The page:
EAST RUTHERFORD, N.J. — Even Eli Manning’s feet are dangerous.
Manning punctuated his best pro season Sunday by throwing for three touchdowns and scrambling for a 14-yard gain that woke up New York’s offense. He sparked the Giants to a 24-2 rout of the Atlanta Falcons in the NFC wild-card game Sunday, their first postseason victory since their Super Bowl upset of undefeated New England four years ago.
Next up is just as big a challenge for the Giants (10-7): the defending champion Packers in Green Bay next Sunday. New York lost 38-35 to Green Bay in December.
“We know they are a good team,” Manning said. “We played them tough here, did some good things here, we scored some points. We know offensively we are going to have to play strong, score some points.”
The team that couldn’t run the ball will be sprinting there, bringing along a defense the Packers (15-1) actually might fear. Not to mention the offense led by Manning, who hooked up on a 72-yard catch and run by Hakeem Nicks in the third quarter that put away the inept Falcons (10-7). Manning also connected on a 4-yard TD with Nicks in the second period, and a 27-yard TD throw to Mario Manningham in the fourth quarter that finished it off.
The Giants are playing with more balance on offense and more stinginess on defense than they’ve displayed most of the season. Their last postseason trip to Lambeau Field was a 23-20 overtime victory for the NFC championship two weeks before they upset the Patriots.
The tempo in the first playoff game at MetLife Stadium was set by New York’s defense, which never allowed Atlanta to get going, and by the league’s lowest-ranked rushing game, which ran for a season-high 172 yards, 92 by Brandon Jacobs and 63 by Ahmad Bradshaw. The Giants averaged 5.5 yards a carry, 2 yards more than in the regular season.
For all of Jacobs’ and Bradshaw’s success, it was Manning’s escape and 14-yard dash on third down in the second period that got the Giants rolling. Jacobs soon broke a 34-yard run, and Manning hit Nicks on a post pattern to put the Giants up 7-2.
“I don’t think anyone is game-planning for me to run the ball,” Manning said, “but obviously there were a couple of situations where you have to do it. I am not scared to do it.”
The Giants never really had to look back as the Falcons bumbled their way to their third straight playoff loss under coach Mike Smith and quarterback Matt Ryan.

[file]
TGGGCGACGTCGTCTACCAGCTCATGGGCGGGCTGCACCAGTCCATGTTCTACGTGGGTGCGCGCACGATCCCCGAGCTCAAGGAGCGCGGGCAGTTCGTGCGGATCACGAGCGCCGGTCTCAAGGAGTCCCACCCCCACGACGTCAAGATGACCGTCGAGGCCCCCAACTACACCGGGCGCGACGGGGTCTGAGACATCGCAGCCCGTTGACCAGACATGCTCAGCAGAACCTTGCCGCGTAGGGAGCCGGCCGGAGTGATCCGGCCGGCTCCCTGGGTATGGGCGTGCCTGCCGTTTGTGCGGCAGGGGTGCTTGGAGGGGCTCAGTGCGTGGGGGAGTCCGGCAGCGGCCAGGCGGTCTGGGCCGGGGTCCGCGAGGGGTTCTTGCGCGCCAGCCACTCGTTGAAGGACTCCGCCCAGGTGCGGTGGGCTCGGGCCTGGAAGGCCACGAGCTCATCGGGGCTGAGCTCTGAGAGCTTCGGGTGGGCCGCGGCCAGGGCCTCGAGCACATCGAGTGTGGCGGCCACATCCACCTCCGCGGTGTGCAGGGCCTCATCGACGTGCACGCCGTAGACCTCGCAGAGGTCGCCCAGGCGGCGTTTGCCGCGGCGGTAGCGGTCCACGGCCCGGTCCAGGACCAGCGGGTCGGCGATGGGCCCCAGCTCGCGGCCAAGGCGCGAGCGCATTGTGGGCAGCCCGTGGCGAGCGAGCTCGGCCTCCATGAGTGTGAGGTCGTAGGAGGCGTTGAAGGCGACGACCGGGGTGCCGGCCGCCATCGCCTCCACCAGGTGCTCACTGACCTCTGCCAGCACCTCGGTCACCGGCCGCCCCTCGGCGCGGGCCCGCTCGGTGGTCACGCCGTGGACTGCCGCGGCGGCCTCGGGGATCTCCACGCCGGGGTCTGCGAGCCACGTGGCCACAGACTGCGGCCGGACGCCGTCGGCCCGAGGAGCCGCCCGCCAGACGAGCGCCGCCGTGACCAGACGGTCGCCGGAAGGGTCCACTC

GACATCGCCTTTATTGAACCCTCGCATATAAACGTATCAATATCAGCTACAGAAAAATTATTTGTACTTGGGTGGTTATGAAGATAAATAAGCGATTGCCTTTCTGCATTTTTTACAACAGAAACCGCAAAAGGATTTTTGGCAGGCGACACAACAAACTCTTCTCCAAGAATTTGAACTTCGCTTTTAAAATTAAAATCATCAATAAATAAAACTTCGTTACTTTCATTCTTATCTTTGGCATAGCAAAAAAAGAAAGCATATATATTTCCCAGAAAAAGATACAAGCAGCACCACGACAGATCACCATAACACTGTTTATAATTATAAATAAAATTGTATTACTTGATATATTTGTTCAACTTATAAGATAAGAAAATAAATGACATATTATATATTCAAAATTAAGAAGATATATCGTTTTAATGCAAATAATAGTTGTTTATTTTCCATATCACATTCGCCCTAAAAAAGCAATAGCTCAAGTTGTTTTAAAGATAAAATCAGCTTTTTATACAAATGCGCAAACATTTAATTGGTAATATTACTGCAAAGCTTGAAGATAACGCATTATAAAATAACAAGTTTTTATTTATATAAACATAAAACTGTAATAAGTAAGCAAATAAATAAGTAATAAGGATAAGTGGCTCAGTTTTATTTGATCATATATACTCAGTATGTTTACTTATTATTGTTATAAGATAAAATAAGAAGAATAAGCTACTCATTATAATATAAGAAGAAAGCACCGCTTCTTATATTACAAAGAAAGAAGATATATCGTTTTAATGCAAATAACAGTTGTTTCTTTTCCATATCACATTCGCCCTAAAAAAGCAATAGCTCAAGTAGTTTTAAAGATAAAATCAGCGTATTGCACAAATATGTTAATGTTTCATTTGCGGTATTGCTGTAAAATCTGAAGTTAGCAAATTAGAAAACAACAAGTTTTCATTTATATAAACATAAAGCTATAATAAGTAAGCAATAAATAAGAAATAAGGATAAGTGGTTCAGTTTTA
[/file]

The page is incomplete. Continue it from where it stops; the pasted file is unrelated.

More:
New York was aided greatly by Atlanta’s penchant for gambling on fourth downs — and failing. Twice the Giants stymied the Falcons on fourth-and-1 as Ryan’s sneaks went nowhere. The defense also stopped Michael Turner, supposedly the most effective runner on the field, on a third-and-inches late in the third period.
Atlanta missed on a fourth-down try in overtime that cost the Falcons a game against New Orleans during the season. While they negated New York’s recently revitalized pass rush for much of the day, the Falcons couldn’t gain any traction on the ground, being held to 64 yards rushing.
“Our defense played great, kept us in the lead,” Manning said.
Both offenses sputtered in the first half with an assortment of penalties, drops and poor throws.
When the Falcons wheeled out the no-huddle offense, though, they marched from their 10 to a fourth-and 1 at the New York 24. On the first play of the second quarter, Ryan was stacked up on his sneak.
But it turned out positively for the Falcons anyway.
Giants guard Chris Snee was called for holding, and, from his 13, Manning was pressured back into the end zone by James Sanders. He threw the ball away to avoid the sack, resulting in a safety.
New York had its own fourth-and-inches run on its first touchdown drive. Jacobs ran over safety Thomas DeCoud on the play from the Atlanta 6.
Nicks caught his post pattern over Dominique Franks, the fill-in for injured cornerback Brent Grimes, to make it 7-2.
The Giants’ most recent home playoff victory was a 41-0 rout of Minnesota for the 2000 NFC title.
Atlanta’s last playoff win was in 2005 over St. Louis when Michael Vick still was the Falcons’ quarterback.